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House of Commons resumes regular sittings despite pandemic, Nova Scotia shooting

FILE: The House of Commons in Ottawa on March 24, 2020. THE CANADIAN PRESS/Adrian Wyld
Summary

MPs have been forced to return to the House of Commons for regular business


Regular sittings resumed after political parties failed to reach an agreement on reduced in-person meetings


Prime Minister Justin Trudeau said Monday he was confident an agreement could be reached


OTTAWA – In the wake of the worst mass shooting in Canadian history, and amid the ongoing COVID-19 pandemic, members of Parliament have been forced to return to the House of Commons for regular business, after political parties failed to reach an agreement on reduced sittings.

As most of the country tries to work from home and practice physical distancing, a limited number of MP’s are back in the house debating procedure — in person.

Green Party MP Paul Manly kicked off the sitting by filing an official complaint the safety of MP’s is being put at risk

“The rights and privileges of many members is prima facie violated by any motion to proceed with regular sittings of the House,” he said Monday.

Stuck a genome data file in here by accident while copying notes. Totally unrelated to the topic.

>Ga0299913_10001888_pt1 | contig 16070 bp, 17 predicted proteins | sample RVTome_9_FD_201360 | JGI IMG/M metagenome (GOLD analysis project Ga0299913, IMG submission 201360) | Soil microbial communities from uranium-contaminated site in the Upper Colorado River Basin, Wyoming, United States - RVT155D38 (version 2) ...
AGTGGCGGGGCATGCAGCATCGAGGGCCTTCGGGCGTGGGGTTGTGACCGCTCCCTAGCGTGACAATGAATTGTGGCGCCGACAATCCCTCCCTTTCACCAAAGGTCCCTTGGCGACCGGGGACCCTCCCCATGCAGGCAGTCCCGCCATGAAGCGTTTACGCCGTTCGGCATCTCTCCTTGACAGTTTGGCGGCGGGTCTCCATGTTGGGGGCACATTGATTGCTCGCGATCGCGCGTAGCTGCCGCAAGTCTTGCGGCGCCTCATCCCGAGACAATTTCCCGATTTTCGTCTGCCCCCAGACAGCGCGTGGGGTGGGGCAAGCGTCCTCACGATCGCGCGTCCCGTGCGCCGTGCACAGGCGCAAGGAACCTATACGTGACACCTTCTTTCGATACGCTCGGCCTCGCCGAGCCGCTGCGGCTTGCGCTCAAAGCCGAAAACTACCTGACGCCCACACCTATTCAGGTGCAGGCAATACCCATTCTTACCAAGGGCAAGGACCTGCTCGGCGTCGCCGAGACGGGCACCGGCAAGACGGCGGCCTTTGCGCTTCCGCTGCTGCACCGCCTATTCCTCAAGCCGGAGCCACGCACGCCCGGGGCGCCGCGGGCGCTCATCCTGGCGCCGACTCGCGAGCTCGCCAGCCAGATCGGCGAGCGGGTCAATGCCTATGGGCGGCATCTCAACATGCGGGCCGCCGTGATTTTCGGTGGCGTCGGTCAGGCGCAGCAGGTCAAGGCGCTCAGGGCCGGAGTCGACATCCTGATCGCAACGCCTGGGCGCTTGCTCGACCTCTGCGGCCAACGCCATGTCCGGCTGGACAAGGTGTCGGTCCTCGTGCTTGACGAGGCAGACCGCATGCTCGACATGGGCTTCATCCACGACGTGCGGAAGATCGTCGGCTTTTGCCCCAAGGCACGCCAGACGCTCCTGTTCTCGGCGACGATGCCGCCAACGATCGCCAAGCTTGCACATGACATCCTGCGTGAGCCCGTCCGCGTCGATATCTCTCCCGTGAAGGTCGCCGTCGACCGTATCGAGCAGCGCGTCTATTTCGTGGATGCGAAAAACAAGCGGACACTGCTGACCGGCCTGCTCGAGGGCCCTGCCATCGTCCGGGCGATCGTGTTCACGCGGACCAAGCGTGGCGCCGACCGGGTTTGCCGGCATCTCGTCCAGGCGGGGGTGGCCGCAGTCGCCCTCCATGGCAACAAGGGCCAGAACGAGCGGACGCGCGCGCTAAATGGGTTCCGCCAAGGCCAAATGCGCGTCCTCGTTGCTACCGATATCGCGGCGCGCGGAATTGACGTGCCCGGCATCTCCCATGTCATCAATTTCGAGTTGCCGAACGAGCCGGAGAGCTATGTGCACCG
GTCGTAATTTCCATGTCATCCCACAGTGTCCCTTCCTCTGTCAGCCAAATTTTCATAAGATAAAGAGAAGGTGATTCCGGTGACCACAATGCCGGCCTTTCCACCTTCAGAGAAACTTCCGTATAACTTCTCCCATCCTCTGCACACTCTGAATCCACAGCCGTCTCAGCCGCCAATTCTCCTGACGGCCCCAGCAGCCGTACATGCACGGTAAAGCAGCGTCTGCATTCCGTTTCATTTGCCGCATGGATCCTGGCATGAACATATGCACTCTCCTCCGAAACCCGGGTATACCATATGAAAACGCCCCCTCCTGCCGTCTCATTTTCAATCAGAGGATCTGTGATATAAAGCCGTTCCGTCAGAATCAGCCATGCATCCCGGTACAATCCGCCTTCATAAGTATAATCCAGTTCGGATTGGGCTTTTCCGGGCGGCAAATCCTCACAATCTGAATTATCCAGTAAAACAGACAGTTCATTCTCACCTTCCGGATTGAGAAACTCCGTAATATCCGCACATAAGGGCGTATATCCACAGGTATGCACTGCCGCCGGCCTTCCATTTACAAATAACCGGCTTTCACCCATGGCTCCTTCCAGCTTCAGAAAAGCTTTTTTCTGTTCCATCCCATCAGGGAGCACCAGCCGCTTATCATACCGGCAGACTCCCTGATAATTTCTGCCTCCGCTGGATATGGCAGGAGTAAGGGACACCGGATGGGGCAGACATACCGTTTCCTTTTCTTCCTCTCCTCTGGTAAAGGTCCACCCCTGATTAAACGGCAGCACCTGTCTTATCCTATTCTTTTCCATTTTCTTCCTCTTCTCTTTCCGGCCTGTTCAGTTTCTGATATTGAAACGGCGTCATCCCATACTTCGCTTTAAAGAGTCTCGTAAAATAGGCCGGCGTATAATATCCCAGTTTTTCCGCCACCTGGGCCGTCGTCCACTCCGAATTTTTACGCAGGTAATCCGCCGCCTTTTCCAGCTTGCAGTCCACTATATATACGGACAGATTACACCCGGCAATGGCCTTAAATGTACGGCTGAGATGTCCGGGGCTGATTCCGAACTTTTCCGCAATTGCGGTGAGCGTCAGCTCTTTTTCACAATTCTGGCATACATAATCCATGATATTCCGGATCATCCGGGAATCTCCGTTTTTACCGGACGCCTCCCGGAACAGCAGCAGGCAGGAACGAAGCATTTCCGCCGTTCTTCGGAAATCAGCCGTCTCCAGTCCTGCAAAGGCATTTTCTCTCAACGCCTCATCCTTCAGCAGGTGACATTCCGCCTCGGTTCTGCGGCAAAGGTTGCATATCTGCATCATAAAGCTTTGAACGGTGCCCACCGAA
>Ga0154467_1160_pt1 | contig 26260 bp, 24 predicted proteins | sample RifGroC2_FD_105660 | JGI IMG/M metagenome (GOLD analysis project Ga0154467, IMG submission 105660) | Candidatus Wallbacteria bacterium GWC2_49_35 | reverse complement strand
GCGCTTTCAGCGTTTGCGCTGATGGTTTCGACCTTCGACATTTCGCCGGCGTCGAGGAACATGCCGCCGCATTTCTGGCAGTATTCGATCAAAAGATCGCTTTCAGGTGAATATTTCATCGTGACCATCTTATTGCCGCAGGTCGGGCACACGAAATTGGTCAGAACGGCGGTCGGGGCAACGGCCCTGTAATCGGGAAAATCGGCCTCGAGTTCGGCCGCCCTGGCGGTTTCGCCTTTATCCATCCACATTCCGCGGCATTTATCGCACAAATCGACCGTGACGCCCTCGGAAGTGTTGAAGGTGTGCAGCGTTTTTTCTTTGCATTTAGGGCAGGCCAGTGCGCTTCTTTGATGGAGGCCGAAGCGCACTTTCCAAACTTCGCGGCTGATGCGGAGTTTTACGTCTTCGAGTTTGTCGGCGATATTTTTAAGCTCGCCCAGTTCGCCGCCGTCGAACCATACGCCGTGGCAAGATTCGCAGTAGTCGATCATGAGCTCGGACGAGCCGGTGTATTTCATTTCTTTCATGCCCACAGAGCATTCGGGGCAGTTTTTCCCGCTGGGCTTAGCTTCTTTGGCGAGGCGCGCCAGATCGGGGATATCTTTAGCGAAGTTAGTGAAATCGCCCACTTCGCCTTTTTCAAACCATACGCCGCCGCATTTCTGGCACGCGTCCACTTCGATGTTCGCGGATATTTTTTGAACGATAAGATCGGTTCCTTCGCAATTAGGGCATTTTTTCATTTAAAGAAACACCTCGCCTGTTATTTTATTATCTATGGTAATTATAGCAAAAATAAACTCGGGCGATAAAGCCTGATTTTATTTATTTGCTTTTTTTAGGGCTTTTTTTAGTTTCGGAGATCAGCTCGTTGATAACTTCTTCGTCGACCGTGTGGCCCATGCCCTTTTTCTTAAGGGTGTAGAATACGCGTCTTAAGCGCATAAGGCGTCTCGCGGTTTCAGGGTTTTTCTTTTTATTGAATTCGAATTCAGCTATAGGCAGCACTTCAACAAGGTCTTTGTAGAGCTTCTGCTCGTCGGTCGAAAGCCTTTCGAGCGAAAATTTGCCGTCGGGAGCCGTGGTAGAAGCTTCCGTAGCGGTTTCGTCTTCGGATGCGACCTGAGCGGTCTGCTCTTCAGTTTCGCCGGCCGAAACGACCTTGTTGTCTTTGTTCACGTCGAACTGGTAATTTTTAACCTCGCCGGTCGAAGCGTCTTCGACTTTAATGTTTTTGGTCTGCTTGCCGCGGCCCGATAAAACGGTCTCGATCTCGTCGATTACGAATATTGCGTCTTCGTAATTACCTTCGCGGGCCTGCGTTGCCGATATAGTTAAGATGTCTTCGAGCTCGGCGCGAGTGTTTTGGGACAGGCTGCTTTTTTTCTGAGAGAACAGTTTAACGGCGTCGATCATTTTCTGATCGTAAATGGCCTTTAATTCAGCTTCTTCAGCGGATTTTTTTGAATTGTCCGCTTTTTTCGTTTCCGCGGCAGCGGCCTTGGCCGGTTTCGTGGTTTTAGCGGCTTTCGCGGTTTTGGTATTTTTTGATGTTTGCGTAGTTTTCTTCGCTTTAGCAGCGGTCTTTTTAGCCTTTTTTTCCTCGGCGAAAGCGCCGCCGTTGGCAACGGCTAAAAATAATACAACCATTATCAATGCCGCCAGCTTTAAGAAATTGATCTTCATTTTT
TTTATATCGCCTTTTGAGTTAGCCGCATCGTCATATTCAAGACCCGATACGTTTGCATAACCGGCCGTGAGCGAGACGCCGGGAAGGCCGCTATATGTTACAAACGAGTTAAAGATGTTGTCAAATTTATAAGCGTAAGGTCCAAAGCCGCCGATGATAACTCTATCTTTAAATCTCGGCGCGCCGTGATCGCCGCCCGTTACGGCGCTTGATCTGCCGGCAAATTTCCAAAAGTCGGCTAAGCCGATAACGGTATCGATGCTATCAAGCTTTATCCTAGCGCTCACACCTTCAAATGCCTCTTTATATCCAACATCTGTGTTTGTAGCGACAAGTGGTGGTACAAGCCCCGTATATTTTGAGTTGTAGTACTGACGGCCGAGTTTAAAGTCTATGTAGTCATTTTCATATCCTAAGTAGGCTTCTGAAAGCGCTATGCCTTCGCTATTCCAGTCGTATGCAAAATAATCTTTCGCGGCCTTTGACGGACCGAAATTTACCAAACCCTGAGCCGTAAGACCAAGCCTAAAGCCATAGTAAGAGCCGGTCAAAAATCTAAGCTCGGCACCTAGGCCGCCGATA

The Conservatives spiked an all-party agreement to hold one in-person sitting day a week, along with two virtual sittings, saying they need at least two in-person sittings to hold the government to account for its response in this pandemic.

“Though it’s clearly the case that in this pandemic and this crisis, we need more accountability, more oversight, not less of it,” Tory Leader Andrew Scheer said.

Prime Minister Justin Trudeau has previously criticized the Conservative stance, but struck a different tone in the wake of the massacre in Nova Scotia.

“I don’t want to get into arguments with anyone today. We are working together among all parties to try and figure out a way to both protect and uphold our democracy to ensure there is proper accountability, while at the same time doing that responsibly,” he said at his daily briefing Monday. “I’m hopeful that by the end of the day today, we’ll have a clear path forward, that we’ll both defend our institutions and appreciate the context that we’re in right now.”

The Bloc Quebecois claims the Conservatives are holding parliament hostage.

The House of Commons is currently debating a Liberal motion on changing the rules for sittings.